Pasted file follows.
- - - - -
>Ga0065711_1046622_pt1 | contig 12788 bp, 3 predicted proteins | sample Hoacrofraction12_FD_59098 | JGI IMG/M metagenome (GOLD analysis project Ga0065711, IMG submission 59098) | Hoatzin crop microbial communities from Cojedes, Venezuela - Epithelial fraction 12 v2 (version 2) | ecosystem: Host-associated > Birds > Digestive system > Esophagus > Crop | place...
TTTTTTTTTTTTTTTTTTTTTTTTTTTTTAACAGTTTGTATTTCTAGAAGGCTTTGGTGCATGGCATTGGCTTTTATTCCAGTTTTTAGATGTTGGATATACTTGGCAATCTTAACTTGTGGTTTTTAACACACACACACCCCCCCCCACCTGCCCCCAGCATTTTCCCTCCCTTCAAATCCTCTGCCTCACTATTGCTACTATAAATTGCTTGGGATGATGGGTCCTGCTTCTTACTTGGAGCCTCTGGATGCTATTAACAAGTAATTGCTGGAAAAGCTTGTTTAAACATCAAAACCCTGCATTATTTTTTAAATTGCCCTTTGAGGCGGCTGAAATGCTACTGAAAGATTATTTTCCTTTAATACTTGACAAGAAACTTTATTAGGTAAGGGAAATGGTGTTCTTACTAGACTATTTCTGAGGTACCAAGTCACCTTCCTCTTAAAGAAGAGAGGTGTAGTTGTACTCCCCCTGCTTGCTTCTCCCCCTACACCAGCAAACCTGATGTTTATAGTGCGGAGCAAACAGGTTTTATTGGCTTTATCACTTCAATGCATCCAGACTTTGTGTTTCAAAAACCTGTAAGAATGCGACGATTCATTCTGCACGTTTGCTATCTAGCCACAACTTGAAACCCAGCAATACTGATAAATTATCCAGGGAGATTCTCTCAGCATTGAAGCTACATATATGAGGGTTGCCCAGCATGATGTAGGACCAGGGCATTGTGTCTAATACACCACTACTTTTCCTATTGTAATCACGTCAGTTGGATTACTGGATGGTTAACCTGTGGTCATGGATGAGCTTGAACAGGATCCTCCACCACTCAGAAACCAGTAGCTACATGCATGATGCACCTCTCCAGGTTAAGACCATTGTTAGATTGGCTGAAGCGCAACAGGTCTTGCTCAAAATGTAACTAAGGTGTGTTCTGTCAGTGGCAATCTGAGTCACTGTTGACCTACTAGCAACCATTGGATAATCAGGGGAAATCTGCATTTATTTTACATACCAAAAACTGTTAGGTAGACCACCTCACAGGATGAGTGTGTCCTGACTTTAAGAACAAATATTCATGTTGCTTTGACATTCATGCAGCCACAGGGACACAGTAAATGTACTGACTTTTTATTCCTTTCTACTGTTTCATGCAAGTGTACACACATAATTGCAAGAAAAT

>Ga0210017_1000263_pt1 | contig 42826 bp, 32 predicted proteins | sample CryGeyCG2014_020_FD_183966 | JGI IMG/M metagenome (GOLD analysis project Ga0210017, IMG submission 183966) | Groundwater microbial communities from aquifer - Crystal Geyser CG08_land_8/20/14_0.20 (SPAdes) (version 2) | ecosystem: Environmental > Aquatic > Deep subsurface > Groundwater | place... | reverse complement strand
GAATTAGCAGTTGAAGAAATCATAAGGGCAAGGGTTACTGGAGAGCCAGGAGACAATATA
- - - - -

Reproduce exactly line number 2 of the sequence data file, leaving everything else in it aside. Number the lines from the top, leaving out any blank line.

TTTTTTTTTTTTTTTTTTTTTTTTTTTTTAACAGTTTGTATTTCTAGAAGGCTTTGGTGCATGGCATTGGCTTTTATTCCAGTTTTTAGATGTTGGATATACTTGGCAATCTTAACTTGTGGTTTTTAACACACACACACCCCCCCCCACCTGCCCCCAGCATTTTCCCTCCCTTCAAATCCTCTGCCTCACTATTGCTACTATAAATTGCTTGGGATGATGGGTCCTGCTTCTTACTTGGAGCCTCTGGATGCTATTAACAAGTAATTGCTGGAAAAGCTTGTTTAAACATCAAAACCCTGCATTATTTTTTAAATTGCCCTTTGAGGCGGCTGAAATGCTACTGAAAGATTATTTTCCTTTAATACTTGACAAGAAACTTTATTAGGTAAGGGAAATGGTGTTCTTACTAGACTATTTCTGAGGTACCAAGTCACCTTCCTCTTAAAGAAGAGAGGTGTAGTTGTACTCCCCCTGCTTGCTTCTCCCCCTACACCAGCAAACCTGATGTTTATAGTGCGGAGCAAACAGGTTTTATTGGCTTTATCACTTCAATGCATCCAGACTTTGTGTTTCAAAAACCTGTAAGAATGCGACGATTCATTCTGCACGTTTGCTATCTAGCCACAACTTGAAACCCAGCAATACTGATAAATTATCCAGGGAGATTCTCTCAGCATTGAAGCTACATATATGAGGGTTGCCCAGCATGATGTAGGACCAGGGCATTGTGTCTAATACACCACTACTTTTCCTATTGTAATCACGTCAGTTGGATTACTGGATGGTTAACCTGTGGTCATGGATGAGCTTGAACAGGATCCTCCACCACTCAGAAACCAGTAGCTACATGCATGATGCACCTCTCCAGGTTAAGACCATTGTTAGATTGGCTGAAGCGCAACAGGTCTTGCTCAAAATGTAACTAAGGTGTGTTCTGTCAGTGGCAATCTGAGTCACTGTTGACCTACTAGCAACCATTGGATAATCAGGGGAAATCTGCATTTATTTTACATACCAAAAACTGTTAGGTAGACCACCTCACAGGATGAGTGTGTCCTGACTTTAAGAACAAATATTCATGTTGCTTTGACATTCATGCAGCCACAGGGACACAGTAAATGTACTGACTTTTTATTCCTTTCTACTGTTTCATGCAAGTGTACACACATAATTGCAAGAAAAT